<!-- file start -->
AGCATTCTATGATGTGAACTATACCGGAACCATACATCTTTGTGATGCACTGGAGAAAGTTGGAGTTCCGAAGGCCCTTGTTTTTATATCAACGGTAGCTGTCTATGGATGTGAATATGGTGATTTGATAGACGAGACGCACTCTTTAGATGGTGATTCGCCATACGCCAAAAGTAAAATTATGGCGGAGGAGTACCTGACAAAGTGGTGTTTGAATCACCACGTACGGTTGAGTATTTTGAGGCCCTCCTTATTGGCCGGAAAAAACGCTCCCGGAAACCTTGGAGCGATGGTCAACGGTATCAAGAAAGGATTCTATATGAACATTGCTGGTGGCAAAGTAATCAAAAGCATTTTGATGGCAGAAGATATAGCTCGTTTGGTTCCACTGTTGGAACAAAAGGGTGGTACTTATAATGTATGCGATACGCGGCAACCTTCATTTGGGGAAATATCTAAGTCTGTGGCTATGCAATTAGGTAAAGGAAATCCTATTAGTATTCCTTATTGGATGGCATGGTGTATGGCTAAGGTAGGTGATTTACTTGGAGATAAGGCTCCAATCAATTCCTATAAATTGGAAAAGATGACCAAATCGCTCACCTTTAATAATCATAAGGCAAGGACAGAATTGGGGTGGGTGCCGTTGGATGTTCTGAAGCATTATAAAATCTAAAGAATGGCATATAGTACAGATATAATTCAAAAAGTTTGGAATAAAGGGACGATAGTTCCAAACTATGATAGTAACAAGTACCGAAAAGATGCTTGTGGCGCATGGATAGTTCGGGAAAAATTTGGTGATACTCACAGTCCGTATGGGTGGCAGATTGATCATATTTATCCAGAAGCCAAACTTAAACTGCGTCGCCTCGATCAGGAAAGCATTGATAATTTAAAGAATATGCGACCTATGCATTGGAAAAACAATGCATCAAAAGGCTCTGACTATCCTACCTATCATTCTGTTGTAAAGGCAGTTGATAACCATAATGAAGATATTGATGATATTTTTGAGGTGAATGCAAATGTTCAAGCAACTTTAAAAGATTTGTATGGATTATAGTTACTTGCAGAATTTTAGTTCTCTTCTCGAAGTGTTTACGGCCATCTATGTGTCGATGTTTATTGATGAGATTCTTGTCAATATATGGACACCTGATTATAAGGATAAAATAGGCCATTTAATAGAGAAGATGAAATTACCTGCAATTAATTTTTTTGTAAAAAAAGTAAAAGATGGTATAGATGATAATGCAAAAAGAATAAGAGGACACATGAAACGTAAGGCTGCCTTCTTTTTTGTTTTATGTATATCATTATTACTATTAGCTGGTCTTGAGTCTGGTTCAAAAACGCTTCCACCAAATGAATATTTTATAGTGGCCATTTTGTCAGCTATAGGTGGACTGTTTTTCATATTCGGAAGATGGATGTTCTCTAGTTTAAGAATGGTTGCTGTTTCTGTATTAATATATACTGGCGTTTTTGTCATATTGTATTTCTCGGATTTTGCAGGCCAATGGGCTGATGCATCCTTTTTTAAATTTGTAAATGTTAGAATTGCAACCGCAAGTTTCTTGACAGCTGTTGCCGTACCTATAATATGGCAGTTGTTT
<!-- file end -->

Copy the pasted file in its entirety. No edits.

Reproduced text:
AGCATTCTATGATGTGAACTATACCGGAACCATACATCTTTGTGATGCACTGGAGAAAGTTGGAGTTCCGAAGGCCCTTGTTTTTATATCAACGGTAGCTGTCTATGGATGTGAATATGGTGATTTGATAGACGAGACGCACTCTTTAGATGGTGATTCGCCATACGCCAAAAGTAAAATTATGGCGGAGGAGTACCTGACAAAGTGGTGTTTGAATCACCACGTACGGTTGAGTATTTTGAGGCCCTCCTTATTGGCCGGAAAAAACGCTCCCGGAAACCTTGGAGCGATGGTCAACGGTATCAAGAAAGGATTCTATATGAACATTGCTGGTGGCAAAGTAATCAAAAGCATTTTGATGGCAGAAGATATAGCTCGTTTGGTTCCACTGTTGGAACAAAAGGGTGGTACTTATAATGTATGCGATACGCGGCAACCTTCATTTGGGGAAATATCTAAGTCTGTGGCTATGCAATTAGGTAAAGGAAATCCTATTAGTATTCCTTATTGGATGGCATGGTGTATGGCTAAGGTAGGTGATTTACTTGGAGATAAGGCTCCAATCAATTCCTATAAATTGGAAAAGATGACCAAATCGCTCACCTTTAATAATCATAAGGCAAGGACAGAATTGGGGTGGGTGCCGTTGGATGTTCTGAAGCATTATAAAATCTAAAGAATGGCATATAGTACAGATATAATTCAAAAAGTTTGGAATAAAGGGACGATAGTTCCAAACTATGATAGTAACAAGTACCGAAAAGATGCTTGTGGCGCATGGATAGTTCGGGAAAAATTTGGTGATACTCACAGTCCGTATGGGTGGCAGATTGATCATATTTATCCAGAAGCCAAACTTAAACTGCGTCGCCTCGATCAGGAAAGCATTGATAATTTAAAGAATATGCGACCTATGCATTGGAAAAACAATGCATCAAAAGGCTCTGACTATCCTACCTATCATTCTGTTGTAAAGGCAGTTGATAACCATAATGAAGATATTGATGATATTTTTGAGGTGAATGCAAATGTTCAAGCAACTTTAAAAGATTTGTATGGATTATAGTTACTTGCAGAATTTTAGTTCTCTTCTCGAAGTGTTTACGGCCATCTATGTGTCGATGTTTATTGATGAGATTCTTGTCAATATATGGACACCTGATTATAAGGATAAAATAGGCCATTTAATAGAGAAGATGAAATTACCTGCAATTAATTTTTTTGTAAAAAAAGTAAAAGATGGTATAGATGATAATGCAAAAAGAATAAGAGGACACATGAAACGTAAGGCTGCCTTCTTTTTTGTTTTATGTATATCATTATTACTATTAGCTGGTCTTGAGTCTGGTTCAAAAACGCTTCCACCAAATGAATATTTTATAGTGGCCATTTTGTCAGCTATAGGTGGACTGTTTTTCATATTCGGAAGATGGATGTTCTCTAGTTTAAGAATGGTTGCTGTTTCTGTATTAATATATACTGGCGTTTTTGTCATATTGTATTTCTCGGATTTTGCAGGCCAATGGGCTGATGCATCCTTTTTTAAATTTGTAAATGTTAGAATTGCAACCGCAAGTTTCTTGACAGCTGTTGCCGTACCTATAATATGGCAGTTGTTT